Victoria’s social service leaders are voicing concern about the uncertain future of a piece of Federal Government funding that means their staff can be paid fairly.
The funding—called the Equal Remuneration Order Supplementation—was put in place almost a decade ago.
It allows organisations to provide fair pay to workers across highly feminised sectors like homelessness, food relief, domestic violence and mental health.
But the Federal Government is yet to commit to the continuation of this critical funding.
A new survey of community service leaders has revealed that without the renewal of this funding, many organisations would have to cut staff or axe services.
The survey was conducted by the UNSW Social Policy Research Centre in collaboration with the Councils of Social Service of Australia, supported by Community Sector Banking. (See attached.)
The survey shows roughly 45% of community service organisations in Victoria currently receive the Equal Remuneration Order Supplementation funding.
Here is a very blunt warning about what will happen if the Federal Government cuts funding to community services.
Job losses. Service reductions. More people homeless…
— VCOSS (@VCOSS) February 26, 2020
VCOSS CEO Emma King said it would be a tragedy if any funding was removed.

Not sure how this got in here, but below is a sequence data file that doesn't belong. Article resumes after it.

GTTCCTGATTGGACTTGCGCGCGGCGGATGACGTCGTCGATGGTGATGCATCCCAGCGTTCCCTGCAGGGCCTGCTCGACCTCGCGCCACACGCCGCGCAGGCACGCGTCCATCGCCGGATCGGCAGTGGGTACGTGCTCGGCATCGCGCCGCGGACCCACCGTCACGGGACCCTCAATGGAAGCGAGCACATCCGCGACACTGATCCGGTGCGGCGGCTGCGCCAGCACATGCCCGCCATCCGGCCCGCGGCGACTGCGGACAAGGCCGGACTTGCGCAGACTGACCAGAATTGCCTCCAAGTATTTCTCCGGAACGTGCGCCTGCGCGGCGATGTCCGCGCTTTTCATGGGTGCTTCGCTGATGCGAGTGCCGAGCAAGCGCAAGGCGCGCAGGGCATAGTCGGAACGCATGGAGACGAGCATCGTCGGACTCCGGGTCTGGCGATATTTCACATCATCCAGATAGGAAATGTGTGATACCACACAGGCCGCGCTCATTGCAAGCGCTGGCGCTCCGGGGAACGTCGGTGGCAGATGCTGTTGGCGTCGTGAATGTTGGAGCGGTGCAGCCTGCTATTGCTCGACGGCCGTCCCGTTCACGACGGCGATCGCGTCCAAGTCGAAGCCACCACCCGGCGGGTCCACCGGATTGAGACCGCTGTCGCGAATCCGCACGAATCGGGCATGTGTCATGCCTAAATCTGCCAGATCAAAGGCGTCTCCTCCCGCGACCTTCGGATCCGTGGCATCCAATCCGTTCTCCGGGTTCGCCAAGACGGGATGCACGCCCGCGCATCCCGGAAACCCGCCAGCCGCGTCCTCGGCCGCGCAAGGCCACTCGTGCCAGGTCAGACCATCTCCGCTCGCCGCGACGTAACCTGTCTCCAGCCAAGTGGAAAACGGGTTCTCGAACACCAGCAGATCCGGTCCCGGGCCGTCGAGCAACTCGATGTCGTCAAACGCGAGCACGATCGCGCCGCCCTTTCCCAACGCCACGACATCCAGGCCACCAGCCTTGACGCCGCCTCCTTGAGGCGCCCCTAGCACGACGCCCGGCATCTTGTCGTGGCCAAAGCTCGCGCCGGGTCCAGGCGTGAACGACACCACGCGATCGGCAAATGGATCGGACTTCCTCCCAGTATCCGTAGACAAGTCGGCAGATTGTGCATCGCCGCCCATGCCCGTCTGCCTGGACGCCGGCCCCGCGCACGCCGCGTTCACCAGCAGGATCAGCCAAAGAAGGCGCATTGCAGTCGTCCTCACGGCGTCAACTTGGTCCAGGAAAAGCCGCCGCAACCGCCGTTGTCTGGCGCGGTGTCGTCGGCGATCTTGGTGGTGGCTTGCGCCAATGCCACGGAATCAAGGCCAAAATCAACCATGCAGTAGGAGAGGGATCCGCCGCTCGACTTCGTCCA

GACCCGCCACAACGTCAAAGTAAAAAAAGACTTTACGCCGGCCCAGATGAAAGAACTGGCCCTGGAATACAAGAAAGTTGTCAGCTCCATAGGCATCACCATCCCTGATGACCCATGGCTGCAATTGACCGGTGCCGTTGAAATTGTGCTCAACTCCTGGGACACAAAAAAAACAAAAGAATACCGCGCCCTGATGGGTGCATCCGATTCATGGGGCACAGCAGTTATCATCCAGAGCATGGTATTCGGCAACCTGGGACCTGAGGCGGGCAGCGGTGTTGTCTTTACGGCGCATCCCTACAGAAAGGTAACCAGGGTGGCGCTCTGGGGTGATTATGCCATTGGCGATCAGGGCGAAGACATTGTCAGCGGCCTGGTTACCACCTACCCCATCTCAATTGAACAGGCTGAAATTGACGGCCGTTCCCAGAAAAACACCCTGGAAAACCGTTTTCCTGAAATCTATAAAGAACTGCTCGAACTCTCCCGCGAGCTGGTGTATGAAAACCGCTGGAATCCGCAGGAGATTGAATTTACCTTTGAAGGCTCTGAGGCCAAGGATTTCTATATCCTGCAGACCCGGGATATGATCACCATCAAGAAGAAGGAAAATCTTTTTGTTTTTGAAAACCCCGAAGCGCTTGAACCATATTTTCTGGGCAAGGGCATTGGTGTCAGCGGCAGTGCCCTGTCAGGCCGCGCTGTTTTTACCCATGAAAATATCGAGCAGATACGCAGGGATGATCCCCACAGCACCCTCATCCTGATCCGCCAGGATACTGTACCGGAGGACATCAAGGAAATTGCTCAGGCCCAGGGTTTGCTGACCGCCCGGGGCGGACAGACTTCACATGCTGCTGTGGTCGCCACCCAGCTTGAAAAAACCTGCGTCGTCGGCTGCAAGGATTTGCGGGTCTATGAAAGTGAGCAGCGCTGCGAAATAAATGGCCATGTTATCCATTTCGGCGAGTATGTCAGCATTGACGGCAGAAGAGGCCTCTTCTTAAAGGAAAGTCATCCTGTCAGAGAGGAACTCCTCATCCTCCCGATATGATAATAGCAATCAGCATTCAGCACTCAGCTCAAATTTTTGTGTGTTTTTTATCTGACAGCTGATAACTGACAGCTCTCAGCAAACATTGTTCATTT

“Community service workers deserve fair pay for their important work,” she said.
“Cutting funding for community sector workers means less people to help those who reach out in times of great need.”
“We’re deeply concerned the Federal Government is yet to commit to the continuation of this vital funding.”
Bevan Warner, CEO of homelessness organisation Launch Housing, said discontinuing the funding was “an absurd proposition”.
“We’d have no option but to lay off staff and deliver fewer services,” he said.
“Housing workers are on society’s front line, responding to people with personal safety issues and trauma every day.”
“These highly qualified members of the community are doing this work for $31 per hour. We can’t reduce this amount.”
Australian Council of Social Service CEO Cassandra Goldie, said Australia is one of the wealthiest countries in the world, and people should be able to rely on community services in times of need.
“It’s incredibly concerning that the Federal Government has yet to commit to the continuation of funding put in place to ensure staff are paid fairly in this sector, which is made up of 80% women.”
“In Australia, one of the wealthiest countries in the world, people should be able to rely on community services.”
“In the lead up to International Women’s Day, we’re calling on the Federal Government to commit to continuing to provide to Equal Remuneration Order Supplementation funding, which was established almost a decade ago to provide fair pay in the feminised community service sector,” Dr Goldie said.